The year is 2003. A 6-year-old brown-eyed girl rides in the backseat of a rusty pickup truck covered in quilted blankets, fluffy pillows and the scattered residue of cheddar Ruffles. Her short legs are packed between those of her two sisters as they share giggles.
The wind danced through their dark hair as they rode to Mexico. Each bump in the road sent the luggage strapped atop of their mother’s truck in slight suspension.
For Long Beach State ceramics student Ruby Gomez, these short trips to see family slowly morphed into inspiration for the foundation of a budding art career.
As the now 26-year-old prepares to finish her senior year, she oscillates between her past and the present to influence her future artistic direction. Challenged by Long Beach State professors, Gomez works through her adolescence to bring a fresh, distinct style to the art scene.
“Everything I’ve made has everything to do with my identity and culture. It has everything to do with growing up and processing my life,” Gomez said.
Her most recent gallery, titled “I find you in every lifetime,” is best described as a harmonic blend of her culture, upbringing and relationships.
“I have all of these little memories and past things that have happened, and I’m taking them into the present with me. I want to cement those moments in a way because I want them to exist forever,” she continued.
While Gomez has been experimenting with various art mediums since high school, creativity runs in her blood.
“My mother was an oil painter. I remember waking up early in the morning and going to the garage to see her doing these big paintings. She would let me help here and there,” Gomez said.
It wasn’t until the young artist-to-be turned 13 years old that she picked up a paintbrush and finally caught the bug. But as a ballet dancer from an early age, her days were consumed by stretchy leotards, pink slippers and pliés.
Inevitably, the bug slept quietly on the back burner, where it’d fester for years to come.
Younger sister Kayla Gomez watched the process first-hand.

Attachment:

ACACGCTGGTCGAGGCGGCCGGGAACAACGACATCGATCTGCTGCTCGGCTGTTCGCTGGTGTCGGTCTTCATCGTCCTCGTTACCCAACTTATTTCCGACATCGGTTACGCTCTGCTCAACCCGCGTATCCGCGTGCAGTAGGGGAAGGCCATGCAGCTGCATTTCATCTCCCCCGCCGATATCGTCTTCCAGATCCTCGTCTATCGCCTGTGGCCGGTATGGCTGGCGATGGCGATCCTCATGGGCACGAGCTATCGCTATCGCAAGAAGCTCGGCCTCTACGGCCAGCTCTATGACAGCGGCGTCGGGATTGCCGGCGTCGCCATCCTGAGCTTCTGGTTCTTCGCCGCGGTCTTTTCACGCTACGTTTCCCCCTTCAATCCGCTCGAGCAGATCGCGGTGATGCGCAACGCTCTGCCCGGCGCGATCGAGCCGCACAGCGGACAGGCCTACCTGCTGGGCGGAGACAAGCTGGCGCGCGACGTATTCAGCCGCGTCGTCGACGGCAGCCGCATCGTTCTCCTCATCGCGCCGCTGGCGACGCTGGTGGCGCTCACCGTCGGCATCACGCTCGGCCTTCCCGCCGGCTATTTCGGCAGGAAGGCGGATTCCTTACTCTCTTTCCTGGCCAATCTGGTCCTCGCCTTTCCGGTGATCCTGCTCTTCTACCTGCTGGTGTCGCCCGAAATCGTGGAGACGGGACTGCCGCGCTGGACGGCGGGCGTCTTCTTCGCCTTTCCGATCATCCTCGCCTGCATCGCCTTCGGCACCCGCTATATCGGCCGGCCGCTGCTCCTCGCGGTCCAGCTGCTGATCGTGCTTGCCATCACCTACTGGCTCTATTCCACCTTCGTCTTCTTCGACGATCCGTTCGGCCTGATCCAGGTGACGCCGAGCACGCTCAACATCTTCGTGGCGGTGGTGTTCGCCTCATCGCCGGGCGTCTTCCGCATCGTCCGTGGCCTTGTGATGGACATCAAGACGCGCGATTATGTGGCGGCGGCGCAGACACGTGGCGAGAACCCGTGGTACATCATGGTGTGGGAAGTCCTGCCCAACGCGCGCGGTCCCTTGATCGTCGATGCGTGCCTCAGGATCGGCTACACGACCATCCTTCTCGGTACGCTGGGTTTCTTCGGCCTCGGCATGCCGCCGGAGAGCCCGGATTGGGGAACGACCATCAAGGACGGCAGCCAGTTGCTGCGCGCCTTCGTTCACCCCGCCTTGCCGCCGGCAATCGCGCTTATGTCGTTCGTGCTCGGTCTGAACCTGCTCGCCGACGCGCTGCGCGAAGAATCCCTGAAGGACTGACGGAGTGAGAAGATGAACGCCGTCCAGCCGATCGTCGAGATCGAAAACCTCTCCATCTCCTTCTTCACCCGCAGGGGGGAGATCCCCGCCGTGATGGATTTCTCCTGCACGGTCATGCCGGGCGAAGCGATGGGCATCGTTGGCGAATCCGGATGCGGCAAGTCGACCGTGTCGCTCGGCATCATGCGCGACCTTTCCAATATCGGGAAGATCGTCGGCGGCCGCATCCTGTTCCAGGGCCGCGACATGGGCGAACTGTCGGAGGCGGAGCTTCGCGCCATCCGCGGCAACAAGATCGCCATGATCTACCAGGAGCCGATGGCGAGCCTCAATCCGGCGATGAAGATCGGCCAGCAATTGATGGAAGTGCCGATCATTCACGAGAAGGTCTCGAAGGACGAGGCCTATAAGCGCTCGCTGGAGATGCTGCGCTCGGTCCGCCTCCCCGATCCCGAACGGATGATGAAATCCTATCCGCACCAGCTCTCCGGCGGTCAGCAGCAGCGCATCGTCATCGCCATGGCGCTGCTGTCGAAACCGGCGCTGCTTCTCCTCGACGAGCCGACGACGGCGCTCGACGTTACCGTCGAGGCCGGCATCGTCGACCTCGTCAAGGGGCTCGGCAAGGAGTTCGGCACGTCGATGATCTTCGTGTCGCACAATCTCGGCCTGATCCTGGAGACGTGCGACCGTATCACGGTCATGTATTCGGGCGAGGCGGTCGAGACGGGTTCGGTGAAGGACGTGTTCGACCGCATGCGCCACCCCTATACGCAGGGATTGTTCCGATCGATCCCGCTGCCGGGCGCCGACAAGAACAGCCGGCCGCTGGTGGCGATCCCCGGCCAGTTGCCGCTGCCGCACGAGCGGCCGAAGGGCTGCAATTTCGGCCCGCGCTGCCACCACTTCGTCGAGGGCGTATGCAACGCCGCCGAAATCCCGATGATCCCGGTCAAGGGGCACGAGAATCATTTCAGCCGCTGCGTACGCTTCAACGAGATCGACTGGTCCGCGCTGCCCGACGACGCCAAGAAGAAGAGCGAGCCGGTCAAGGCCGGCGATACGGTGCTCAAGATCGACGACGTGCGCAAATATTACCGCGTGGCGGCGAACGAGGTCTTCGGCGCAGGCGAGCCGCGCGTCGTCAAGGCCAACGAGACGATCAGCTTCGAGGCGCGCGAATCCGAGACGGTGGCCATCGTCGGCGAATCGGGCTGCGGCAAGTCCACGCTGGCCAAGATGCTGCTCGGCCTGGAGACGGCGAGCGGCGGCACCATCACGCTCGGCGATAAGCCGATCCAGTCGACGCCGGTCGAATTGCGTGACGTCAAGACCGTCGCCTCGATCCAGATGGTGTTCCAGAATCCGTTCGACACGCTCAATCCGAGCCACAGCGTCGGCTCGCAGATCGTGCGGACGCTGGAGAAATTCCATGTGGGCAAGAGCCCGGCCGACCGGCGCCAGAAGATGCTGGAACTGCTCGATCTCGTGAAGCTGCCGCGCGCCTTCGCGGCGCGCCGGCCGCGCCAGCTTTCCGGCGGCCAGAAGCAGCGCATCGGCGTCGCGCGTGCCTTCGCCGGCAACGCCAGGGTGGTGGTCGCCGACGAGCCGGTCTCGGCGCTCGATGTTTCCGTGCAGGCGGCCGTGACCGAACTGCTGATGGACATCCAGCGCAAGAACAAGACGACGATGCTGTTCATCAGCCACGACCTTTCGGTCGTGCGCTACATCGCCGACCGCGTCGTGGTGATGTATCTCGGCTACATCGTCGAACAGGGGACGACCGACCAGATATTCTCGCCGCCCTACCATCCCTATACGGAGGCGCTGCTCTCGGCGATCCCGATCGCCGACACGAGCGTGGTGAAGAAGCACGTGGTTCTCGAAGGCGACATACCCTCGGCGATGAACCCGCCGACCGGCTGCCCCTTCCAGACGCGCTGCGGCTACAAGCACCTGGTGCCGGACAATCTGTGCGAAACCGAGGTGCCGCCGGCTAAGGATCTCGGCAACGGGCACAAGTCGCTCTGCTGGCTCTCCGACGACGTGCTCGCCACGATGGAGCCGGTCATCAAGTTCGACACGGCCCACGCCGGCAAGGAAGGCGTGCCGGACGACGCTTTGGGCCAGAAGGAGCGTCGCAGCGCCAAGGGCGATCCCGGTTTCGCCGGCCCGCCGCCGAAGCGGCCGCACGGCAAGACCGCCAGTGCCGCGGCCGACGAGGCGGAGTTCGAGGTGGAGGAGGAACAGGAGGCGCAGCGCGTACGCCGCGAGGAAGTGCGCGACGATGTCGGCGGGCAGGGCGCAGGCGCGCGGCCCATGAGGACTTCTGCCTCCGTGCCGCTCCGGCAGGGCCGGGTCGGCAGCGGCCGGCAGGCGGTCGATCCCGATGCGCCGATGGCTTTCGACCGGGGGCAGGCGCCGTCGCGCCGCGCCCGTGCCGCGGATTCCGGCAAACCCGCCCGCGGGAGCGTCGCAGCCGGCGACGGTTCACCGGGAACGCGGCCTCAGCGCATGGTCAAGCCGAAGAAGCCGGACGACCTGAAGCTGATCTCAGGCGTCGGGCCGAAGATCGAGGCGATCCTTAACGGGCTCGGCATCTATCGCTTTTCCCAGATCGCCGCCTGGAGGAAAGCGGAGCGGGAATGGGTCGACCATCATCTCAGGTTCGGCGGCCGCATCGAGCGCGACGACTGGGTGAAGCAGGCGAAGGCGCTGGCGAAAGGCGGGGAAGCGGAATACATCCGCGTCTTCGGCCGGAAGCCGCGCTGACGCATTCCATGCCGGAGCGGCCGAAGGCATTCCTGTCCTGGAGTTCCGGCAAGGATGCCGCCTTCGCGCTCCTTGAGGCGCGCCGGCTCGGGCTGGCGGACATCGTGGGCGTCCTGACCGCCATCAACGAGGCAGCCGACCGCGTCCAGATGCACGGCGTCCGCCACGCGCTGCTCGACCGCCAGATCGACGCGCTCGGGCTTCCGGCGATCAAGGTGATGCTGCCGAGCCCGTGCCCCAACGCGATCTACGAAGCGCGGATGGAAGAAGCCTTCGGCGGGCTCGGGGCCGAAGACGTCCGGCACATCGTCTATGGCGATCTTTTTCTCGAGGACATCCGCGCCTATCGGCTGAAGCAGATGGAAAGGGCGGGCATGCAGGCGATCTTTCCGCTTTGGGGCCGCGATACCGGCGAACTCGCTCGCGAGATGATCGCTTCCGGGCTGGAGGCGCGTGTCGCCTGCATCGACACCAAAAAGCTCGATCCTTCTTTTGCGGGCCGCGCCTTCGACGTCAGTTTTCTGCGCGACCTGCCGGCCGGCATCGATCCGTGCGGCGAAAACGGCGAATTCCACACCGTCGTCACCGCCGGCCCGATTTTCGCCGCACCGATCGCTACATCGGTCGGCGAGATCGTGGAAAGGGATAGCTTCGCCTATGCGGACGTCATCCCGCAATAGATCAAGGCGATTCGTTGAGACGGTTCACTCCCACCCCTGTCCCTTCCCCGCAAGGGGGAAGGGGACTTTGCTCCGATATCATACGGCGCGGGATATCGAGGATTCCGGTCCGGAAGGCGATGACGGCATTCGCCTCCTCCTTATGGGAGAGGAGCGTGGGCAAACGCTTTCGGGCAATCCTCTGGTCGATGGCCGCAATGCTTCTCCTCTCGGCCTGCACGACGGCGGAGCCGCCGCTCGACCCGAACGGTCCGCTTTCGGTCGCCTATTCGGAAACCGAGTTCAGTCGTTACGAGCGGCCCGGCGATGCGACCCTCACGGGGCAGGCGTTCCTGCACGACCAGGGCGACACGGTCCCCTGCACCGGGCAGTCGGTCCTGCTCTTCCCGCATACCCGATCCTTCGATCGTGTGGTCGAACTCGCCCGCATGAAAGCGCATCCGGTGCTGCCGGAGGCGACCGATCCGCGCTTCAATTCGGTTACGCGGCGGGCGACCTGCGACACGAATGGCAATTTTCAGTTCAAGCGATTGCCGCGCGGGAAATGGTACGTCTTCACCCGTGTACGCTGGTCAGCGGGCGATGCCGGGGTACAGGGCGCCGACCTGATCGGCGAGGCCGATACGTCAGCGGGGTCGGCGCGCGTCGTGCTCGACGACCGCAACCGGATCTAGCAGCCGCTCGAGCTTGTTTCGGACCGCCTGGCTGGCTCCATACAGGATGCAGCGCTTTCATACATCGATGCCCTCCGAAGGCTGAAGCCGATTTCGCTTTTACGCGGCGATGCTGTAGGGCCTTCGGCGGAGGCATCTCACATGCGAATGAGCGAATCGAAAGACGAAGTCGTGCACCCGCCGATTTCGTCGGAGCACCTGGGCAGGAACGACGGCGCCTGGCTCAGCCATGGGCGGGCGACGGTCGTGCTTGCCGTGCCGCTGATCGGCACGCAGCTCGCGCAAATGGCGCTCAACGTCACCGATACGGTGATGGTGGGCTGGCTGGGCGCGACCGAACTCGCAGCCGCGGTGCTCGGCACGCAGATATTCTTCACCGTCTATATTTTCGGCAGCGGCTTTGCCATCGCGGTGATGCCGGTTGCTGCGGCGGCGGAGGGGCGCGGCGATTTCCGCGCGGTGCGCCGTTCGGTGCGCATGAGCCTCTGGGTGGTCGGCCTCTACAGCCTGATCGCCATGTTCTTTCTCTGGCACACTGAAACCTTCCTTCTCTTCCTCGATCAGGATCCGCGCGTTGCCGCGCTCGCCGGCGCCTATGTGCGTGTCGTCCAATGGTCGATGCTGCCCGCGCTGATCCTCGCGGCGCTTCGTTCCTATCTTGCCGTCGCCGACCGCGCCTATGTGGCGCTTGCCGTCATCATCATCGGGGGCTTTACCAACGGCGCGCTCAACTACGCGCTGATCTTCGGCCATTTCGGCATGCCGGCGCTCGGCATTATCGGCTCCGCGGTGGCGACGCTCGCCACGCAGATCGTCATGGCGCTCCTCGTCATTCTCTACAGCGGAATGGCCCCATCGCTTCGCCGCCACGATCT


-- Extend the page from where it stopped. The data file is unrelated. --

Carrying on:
“Ruby was always naturally gifted creatively. I think it became most apparent when she started art classes in high school,” her younger sister said.
“As a kid, I think Ruby had very big emotions that she didn’t always know how to express. And I can tell she really found something that she can really pour her heart into,” Kayla said.
Before transferring to CSULB, the Coachella Valley native grappled with unanswered questions. Was a career without art the right one? Gomez reminisced about the ceramics courses she took for fun during her high school years.
The feeling of wet clay hardening around her fingertips took up every corner of her mind. She thought of the texture, the sound of throwing it on the pottery wheel, the scent of the glaze and the warmth of the freshly lit kiln. Just like that, the bug was out of hibernation.
Not only was it awake, but it had since multiplied.
“I took every single art class that I could because I didn’t want to let it [art] go,” Gomez said.
Soon enough, the transfer student found herself pursuing ceramics full-time.
After all, Gomez saw the effects of the creative critter that didn’t make it out alive. A tale as old as time — the artist devoid of a vision. The writer who could no longer write. The grumpy forty-something who couldn’t properly express their emotions. It’s all the same.
Gomez wouldn’t become a cliche. So she dove head-first, drowning in every piece of work she created. One of which she spent the entire summer making.
It began with a drive to the mountains with her uncle back home in the valley.
Together, they scoured the peaks for soil, collecting generous handfuls to throw in the bed of their truck. Afterward, she spent hours sifting through the dirt, watching the impurities fall from the pile.
Gomez gathered cups of water and bags of asphalt to emulsify the thick element, and she noticed how the small rectangular mixtures lost their porosity and moistness.
The process was strenuous and time-consuming, but it was also primal. It represented everything she loved about art, from the labor to the fulfilling intentionality.
Like every bit of art she had put out before, it gave her purpose. It stood for something greater: connection.
While not everyone can relate to Gomez’s childhood and experiences, the artist hopes viewers find bits of themselves, their friends and their families through her pieces.
“My end goal is to be happy and to keep making work that resonates with everybody without sacrificing myself,” Gomez said.